Today’s news sees commentary on Tier Two challenges, Marika Koroibete hanging up the rocket boots, Fiji’s Josua Tuisova playing under the weight of terrible news and an “own goal” in Scottish club rugby.
Smaller rugby nations doing it tougher at World Cup
Former USA player Will Hooley writes about the deck stacked against second-tier teams in this column for the Guardian. Edited extract below:
While most of the attention is focused on who will make it through to the knockout stages in France, some smaller nations still have their eyes set on a golden ticket of their own: automatic qualification for 2027 by virtue of finishing third in their pool. During this World Cup there have certainly been encouraging performances from teams such as Portugal and Uruguay – the gap between the haves and have-nots is closing.
That said, it has been tough for others. England beating Chile 71-0 and Namibia suffering a 96-0 loss to France are examples of the huge disparity that still exists in a few cases. I feel for all the players and staff involved. Often these types of results don’t reflect their journey and hard work, particularly when they are having to navigate a playing field that is less than even in numerous respects.
In particular I feel for Namibia, whose matches were scheduled within a 17-day window. It’s hard to see how they have been fairly treated compared with their Pool A opponents France, who have had a full 28 days to complete their four games.
I can sympathise from personal experience: in 2019, playing for the USA Eagles, we had an exhausting 18 days covering our four group games. It’s incredibly tough to be fresh and ready to put your best foot forward for each match under those circumstances.
Chile’s head coach, Pablo Lemoine, publicly slammed World Rugby, expressing how his players were like lambs to the slaughterhouse. He, like me, wants Chile and other lower-ranked nations to have far more exposure to top opposition before arriving at the World Cup. Neither Chile nor Uruguay were able to secure those kind of fixtures before the tournament, denying them the crucial chance to experience the intensity and speed that a side such as England bring.
Meanwhile Tonga and Samoa, who many of us thought could cause an upset at this World Cup, are still yet to reach their potential. The Tongan superstar Salesi Piutau, formerly an All Black as Charles Piutau, has spoken publicly about a lack of kit, players often having to pay for their own travel during qualifying and not having anywhere near the same time together as, say, New Zealand.
More tier two versus tier one games, fairer scheduling and increased funding are not simple and easy fixes, but it is my belief that World Rugby must continue to make it their overriding priority to try to close the gap by whatever means possible.
Maybe an expanded World Cup with 24 teams, rather than the current 20, is the answer. It would reduce the financial and logistical stress of a lengthy qualification process and allow more time for countries to attract sponsorship, invest in internal rugby competitions and arrange more matches against higher ranked teams.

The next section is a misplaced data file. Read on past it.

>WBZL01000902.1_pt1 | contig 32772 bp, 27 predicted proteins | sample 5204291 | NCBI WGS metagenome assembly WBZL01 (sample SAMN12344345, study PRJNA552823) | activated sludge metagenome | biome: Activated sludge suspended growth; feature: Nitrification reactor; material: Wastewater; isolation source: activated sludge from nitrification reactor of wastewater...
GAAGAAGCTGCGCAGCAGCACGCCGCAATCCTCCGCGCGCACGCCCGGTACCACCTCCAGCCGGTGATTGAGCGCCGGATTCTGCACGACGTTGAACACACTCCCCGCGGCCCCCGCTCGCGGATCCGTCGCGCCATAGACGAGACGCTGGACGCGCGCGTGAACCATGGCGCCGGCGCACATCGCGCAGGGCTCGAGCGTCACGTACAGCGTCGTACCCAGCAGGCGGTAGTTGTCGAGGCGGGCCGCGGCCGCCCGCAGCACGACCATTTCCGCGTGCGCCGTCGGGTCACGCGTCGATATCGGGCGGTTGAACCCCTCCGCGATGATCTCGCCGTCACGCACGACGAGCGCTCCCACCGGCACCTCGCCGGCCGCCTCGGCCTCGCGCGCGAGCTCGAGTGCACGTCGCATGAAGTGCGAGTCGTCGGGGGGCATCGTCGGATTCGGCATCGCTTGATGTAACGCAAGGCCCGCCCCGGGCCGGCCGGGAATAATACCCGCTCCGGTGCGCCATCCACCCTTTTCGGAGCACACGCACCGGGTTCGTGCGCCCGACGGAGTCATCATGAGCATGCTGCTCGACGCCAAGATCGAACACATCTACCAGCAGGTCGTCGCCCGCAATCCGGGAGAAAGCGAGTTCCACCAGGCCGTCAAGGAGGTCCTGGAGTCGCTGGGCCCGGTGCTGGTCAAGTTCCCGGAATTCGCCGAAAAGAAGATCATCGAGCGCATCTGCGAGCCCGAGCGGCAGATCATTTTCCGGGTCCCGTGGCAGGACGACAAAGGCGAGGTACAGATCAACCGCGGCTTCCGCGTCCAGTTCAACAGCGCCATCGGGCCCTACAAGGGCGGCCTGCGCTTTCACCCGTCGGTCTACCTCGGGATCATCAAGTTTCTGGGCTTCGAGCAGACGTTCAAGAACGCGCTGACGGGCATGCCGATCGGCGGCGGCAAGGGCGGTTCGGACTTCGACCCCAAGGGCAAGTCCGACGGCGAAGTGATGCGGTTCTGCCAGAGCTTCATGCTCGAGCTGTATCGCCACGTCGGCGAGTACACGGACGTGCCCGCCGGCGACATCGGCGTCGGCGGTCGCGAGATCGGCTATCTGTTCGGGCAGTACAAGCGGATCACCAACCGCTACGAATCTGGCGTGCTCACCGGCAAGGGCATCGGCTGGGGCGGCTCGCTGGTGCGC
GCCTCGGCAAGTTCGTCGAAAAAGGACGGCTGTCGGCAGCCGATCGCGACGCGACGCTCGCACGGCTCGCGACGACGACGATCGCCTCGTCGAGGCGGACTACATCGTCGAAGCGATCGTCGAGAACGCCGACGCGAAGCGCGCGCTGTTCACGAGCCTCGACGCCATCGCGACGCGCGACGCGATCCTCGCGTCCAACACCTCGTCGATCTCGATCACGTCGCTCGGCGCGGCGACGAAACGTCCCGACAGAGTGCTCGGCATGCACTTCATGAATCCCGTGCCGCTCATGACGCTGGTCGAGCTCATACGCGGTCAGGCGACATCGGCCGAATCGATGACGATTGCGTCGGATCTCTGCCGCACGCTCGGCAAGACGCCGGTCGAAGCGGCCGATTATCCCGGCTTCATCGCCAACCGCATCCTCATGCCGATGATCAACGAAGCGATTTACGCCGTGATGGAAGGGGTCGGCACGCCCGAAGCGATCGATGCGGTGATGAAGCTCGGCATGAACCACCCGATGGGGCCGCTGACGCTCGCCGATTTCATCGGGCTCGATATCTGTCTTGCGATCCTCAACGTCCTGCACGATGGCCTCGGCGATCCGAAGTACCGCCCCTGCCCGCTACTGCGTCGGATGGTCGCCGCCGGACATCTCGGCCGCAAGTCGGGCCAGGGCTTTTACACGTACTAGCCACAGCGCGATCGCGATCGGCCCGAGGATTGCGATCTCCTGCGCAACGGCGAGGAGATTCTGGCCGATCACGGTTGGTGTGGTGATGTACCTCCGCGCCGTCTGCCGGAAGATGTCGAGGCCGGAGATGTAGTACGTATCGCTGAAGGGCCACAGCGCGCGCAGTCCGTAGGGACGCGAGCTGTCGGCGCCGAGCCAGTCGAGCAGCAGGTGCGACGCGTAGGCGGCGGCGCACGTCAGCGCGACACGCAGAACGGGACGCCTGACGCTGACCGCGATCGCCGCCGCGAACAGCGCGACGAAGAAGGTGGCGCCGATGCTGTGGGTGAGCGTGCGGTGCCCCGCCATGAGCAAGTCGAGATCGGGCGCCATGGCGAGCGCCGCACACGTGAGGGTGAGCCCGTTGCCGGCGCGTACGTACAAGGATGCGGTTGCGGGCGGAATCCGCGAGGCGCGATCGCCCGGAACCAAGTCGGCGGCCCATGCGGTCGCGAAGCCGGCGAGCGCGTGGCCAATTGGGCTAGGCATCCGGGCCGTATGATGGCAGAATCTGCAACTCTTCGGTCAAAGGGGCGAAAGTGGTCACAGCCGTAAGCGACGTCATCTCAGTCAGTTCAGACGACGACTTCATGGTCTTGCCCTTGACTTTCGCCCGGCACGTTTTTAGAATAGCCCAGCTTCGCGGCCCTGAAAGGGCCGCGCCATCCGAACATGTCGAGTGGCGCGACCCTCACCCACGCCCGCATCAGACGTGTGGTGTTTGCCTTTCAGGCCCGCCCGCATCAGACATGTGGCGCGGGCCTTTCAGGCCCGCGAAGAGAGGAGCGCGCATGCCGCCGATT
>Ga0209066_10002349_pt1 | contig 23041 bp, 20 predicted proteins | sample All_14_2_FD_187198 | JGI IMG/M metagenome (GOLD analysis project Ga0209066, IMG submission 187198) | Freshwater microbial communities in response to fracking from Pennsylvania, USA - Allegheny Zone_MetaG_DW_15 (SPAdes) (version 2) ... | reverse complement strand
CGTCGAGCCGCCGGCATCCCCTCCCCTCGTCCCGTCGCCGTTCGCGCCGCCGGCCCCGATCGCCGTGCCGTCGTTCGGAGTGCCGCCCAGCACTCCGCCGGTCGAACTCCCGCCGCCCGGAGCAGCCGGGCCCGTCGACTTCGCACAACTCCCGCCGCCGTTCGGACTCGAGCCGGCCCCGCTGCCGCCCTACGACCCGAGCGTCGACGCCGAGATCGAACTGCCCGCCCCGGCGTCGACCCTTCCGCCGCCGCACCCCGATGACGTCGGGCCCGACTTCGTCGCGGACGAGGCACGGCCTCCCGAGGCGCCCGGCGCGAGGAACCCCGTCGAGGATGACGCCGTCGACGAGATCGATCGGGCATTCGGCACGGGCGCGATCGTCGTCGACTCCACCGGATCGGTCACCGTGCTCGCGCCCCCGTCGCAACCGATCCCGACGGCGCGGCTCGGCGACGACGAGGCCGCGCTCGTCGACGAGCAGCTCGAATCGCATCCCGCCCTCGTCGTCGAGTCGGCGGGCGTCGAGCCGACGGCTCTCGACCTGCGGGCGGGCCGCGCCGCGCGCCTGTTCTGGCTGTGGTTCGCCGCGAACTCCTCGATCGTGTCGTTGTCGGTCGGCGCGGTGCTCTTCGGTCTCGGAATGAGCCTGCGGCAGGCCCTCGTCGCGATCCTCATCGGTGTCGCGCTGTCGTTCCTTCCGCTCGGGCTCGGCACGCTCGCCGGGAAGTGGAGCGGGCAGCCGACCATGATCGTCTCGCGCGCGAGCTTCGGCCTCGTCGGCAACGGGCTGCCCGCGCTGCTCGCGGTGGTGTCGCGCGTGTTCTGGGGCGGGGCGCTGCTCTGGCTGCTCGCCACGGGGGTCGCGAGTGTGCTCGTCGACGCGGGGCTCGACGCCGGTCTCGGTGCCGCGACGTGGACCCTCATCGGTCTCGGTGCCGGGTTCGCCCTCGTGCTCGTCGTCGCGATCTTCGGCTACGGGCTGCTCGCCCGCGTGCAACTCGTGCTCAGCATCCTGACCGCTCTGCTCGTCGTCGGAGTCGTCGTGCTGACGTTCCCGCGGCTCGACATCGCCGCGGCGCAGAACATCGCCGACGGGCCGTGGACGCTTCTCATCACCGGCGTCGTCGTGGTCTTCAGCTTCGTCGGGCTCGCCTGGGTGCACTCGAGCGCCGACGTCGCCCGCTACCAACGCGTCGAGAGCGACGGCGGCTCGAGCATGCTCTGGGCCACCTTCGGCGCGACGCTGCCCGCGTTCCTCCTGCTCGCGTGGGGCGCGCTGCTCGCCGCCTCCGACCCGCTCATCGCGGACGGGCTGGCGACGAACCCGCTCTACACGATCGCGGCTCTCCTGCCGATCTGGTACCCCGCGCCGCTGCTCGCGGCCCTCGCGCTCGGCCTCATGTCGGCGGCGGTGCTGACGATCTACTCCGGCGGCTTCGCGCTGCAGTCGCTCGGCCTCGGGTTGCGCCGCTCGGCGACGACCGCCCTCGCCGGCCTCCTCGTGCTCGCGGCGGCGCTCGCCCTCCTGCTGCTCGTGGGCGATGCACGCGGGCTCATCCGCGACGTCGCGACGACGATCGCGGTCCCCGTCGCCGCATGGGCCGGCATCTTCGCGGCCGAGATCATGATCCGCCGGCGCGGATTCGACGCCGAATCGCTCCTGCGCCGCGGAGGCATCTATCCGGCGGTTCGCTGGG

Marika Koroibete calls time on Test career
Planet Rugby reports that Wallabies wing Marika Koroibete is expected to retire from test rugby after what was likely their final game of the Rugby World Cup. The news comes from front row and good friend of Koroibete, Pone Fa’amausili, who revealed that Koroibete had spoken to him and head coach Eddie Jones about his decision.
“I’m real gutted that I won’t be able to play with him ever again because I played with him at the Rebels and I’m really grateful to share the field with him. He’s obviously one of my best mates and you couldn’t ask for more out of a player. He’s ultimately one of the best, if not the best, winger in the world.”
Josua Tuisova (Fiji) told seven year old son had died hours before Georgia game
Planet Rugby reports that Fiji centre Josua Tuisova played the Rugby World Cup game against Georgia just hours after being told his son had passed away. The Fijian star’s son sadly died after a long-term illness, aged seven years old.
The powerful centre somehow managed to play through the obvious emotion against Georgia in a game that Fiji won 17-12 in Bordeaux. Tuisova was in action for 79 minutes of the come-from-behind win before he was yellow carded for a high tackle, thus ending his afternoon. It has been confirmed by Tuisova’s father, Isikeli Ratulevu, in a report on Fiji Village, that Tuisova is set to remain in France and misses Tuesday’s funeral.
Fiji‘s final pool match of the Rugby World Cup is against Portugal in Toulouse this Sunday. Fiji require one point to seal a spot in the quarters. If successful, Fiji are likely to take on England in the first knockout stage.
Scrum-half smartarsery results in “own goal”
The BBC reports that a Scottish club player was prematurely celebrating winning the match when he accidentally knocked the ball over the crossbar in the dying seconds of the game. It meant Hawick Youth threw away their two-point lead and the under-18s clash with Gala Wanderers ended in a draw.
Match referee Malcolm Changleng told BBC Scotland News he had never seen a similar incident in 30 years of watching rugby. The home team had one final chance to seal a draw with a conversion attempt, but the kick was falling short. As Hawick ran to celebrate the win, their scrum-half kicked the ball “away” but accidentally knocked it over the cross-bar. The video on the linked article is worth a look.
Changleng told BBC radio “I said that there were over 500 laws in the book, but one of the laws says that if the ball touches a player anywhere and it goes over, it’s a conversion. You can’t get an own try because if you take the ball over the line and dot it down, then the opposition get an attacking scrum. But if it goes over your own post and you’ve kicked it over, I suppose that’s technically an own goal. Their wee scrum-half will learn.”